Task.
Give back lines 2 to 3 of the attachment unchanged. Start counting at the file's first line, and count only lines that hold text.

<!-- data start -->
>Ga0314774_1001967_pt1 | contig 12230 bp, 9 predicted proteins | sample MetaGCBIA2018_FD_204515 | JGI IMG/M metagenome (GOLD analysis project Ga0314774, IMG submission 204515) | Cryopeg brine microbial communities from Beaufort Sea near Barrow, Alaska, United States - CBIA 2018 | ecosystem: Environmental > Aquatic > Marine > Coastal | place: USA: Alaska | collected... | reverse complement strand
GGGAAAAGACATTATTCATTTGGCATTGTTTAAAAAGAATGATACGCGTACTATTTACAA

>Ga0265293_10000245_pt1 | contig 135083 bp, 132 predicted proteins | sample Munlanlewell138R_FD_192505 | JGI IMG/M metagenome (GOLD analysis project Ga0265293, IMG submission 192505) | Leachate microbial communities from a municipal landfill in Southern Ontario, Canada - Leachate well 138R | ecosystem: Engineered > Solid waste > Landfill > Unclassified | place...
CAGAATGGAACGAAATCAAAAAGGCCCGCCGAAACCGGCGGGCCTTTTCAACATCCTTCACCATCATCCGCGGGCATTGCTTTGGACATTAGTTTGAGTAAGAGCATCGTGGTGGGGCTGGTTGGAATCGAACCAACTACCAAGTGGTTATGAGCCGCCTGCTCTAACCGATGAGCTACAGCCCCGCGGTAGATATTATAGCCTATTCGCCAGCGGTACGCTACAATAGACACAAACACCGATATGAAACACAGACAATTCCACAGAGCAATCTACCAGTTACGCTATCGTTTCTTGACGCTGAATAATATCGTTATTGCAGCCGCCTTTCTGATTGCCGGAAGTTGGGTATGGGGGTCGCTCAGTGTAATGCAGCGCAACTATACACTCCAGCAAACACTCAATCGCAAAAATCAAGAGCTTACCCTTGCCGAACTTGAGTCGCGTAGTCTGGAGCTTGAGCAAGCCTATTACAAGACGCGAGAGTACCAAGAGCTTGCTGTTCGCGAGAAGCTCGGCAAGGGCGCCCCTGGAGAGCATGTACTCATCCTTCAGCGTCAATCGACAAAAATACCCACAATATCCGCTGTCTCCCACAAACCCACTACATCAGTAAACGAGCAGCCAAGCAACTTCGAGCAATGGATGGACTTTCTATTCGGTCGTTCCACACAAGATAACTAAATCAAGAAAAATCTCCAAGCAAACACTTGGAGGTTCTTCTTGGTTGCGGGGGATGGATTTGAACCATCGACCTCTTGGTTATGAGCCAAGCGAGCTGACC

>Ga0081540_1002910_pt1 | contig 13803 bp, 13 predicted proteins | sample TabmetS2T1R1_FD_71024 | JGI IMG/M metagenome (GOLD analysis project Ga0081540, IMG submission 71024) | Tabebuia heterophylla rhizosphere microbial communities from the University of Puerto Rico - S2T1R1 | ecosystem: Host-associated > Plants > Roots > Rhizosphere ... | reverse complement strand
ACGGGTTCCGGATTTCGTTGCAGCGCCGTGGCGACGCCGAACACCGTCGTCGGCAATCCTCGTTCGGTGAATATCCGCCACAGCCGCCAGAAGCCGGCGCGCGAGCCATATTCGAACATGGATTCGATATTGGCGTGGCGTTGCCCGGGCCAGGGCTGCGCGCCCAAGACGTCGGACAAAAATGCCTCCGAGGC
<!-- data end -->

GGGAAAAGACATTATTCATTTGGCATTGTTTAAAAAGAATGATACGCGTACTATTTACAA

>Ga0265293_10000245_pt1 | contig 135083 bp, 132 predicted proteins | sample Munlanlewell138R_FD_192505 | JGI IMG/M metagenome (GOLD analysis project Ga0265293, IMG submission 192505) | Leachate microbial communities from a municipal landfill in Southern Ontario, Canada - Leachate well 138R | ecosystem: Engineered > Solid waste > Landfill > Unclassified | place...